Did Stanley Kubrick really say that The Shining, his film of Stephen King’s novel, would be the scariest horror movie of all time? He shouldn’t have. On one very important level, the remark may be true. But that isn’t the first level people are going to consider (even though it’s right there in front of us on the movie screen). What people hear when somebody drops a catchphrase like “the scariest horror movie of all time” is: You joined the summer crowds flocking to The Amityville Horror, you writhed and jumped through Alien, you watched half of Halloween from behind your fingers, but you ain’t seen nothing yet! And a response: OK, zap me, make me flinch, gross me out. And they find that, mostly, Kubrick’s long, underpopulated, deliberately paced telling of an unremarkable story with a Twilight Zone twist at the end doesn’t do it for them—although it may do a lot of other things to them while they’re waiting.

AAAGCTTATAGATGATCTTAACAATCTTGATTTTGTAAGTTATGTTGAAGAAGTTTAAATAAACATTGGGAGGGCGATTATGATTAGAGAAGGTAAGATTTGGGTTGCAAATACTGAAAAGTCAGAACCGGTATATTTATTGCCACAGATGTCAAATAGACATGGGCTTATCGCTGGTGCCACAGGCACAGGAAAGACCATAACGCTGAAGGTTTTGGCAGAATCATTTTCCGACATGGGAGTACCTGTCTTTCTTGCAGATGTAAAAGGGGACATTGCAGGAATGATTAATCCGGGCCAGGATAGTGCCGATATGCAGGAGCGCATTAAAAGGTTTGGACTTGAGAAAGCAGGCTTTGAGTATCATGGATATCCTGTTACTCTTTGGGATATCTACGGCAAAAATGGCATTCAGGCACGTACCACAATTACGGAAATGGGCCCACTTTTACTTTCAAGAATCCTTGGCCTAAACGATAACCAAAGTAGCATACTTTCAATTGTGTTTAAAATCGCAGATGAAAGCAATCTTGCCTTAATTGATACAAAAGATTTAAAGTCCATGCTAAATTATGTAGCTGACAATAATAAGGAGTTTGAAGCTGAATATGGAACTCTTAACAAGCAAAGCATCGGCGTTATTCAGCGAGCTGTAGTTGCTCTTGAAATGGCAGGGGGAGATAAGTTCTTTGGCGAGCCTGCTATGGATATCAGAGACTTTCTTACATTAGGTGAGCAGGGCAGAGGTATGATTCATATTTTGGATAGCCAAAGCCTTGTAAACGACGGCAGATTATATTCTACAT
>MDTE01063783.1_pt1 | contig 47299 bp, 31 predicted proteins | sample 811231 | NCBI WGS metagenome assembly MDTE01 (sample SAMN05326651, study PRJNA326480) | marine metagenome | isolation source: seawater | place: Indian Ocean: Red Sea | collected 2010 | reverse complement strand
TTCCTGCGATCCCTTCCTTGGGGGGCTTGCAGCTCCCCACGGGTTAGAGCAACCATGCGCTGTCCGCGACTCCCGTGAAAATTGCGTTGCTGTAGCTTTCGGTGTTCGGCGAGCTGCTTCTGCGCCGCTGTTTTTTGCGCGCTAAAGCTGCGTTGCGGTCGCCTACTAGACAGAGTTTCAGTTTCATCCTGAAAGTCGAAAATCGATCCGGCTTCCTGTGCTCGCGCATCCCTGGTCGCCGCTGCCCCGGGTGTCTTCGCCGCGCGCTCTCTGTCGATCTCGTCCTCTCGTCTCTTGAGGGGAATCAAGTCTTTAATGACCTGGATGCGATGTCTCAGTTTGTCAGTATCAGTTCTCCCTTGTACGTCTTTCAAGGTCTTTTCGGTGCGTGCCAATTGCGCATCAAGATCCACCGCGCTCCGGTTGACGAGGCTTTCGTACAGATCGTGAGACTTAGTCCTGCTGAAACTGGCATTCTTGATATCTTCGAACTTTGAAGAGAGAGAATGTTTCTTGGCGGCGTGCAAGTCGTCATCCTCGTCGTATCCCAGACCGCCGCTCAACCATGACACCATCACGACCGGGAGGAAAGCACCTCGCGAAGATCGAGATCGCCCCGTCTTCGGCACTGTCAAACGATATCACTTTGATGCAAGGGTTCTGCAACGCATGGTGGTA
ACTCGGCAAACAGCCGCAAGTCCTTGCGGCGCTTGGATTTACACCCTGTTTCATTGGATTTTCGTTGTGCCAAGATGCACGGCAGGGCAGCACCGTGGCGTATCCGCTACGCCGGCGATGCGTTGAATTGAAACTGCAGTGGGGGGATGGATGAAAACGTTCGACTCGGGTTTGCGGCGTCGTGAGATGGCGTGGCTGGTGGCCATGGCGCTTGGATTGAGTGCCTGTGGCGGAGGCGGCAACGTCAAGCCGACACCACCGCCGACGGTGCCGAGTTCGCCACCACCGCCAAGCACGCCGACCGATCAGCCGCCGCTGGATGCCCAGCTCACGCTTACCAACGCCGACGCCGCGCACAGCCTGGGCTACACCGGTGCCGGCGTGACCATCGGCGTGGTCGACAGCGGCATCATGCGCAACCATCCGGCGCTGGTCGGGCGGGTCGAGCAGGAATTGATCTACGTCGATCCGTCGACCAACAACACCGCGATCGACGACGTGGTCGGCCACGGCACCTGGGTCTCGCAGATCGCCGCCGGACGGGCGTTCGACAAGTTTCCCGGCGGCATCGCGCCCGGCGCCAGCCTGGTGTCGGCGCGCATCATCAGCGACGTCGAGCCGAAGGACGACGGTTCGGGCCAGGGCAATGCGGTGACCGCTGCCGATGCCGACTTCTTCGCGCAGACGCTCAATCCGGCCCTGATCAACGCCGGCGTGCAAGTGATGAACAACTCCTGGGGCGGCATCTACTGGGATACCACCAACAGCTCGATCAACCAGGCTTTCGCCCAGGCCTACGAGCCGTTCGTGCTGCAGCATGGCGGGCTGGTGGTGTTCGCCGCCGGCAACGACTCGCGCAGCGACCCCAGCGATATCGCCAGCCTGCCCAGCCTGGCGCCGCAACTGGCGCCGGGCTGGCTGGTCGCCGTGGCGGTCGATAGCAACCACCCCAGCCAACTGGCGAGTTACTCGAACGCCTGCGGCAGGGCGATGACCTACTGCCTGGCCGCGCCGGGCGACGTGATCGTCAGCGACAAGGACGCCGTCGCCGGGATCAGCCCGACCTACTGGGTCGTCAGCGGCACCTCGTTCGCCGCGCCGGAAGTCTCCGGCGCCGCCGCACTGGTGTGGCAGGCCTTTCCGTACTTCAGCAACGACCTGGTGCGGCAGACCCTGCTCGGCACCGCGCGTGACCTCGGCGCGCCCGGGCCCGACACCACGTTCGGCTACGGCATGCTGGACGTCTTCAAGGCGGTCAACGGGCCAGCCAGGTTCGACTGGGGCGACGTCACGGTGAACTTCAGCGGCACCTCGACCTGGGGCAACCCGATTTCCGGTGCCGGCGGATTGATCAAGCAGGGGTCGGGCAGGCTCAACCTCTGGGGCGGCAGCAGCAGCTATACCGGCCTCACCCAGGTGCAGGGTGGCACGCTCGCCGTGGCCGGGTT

So Kubrick, who is celebrated for controlling the publicity for his films as closely as the various aspects of their creation, is largely to blame for the initial, strongly negative feedback to his movie. Maybe he didn’t know, when The Shining started its way to the screen several years back, that the horror genre would be in full cry, the most marketable field in filmmaking, by the time his movie was ready for delivery. But he could have seen that, say, a year ago. And still he pressed on with the horror sales hook, counting on it—along with his own eminence—to fill theaters, and to pay off the $18 million cost of the most expensive Underground movie ever made.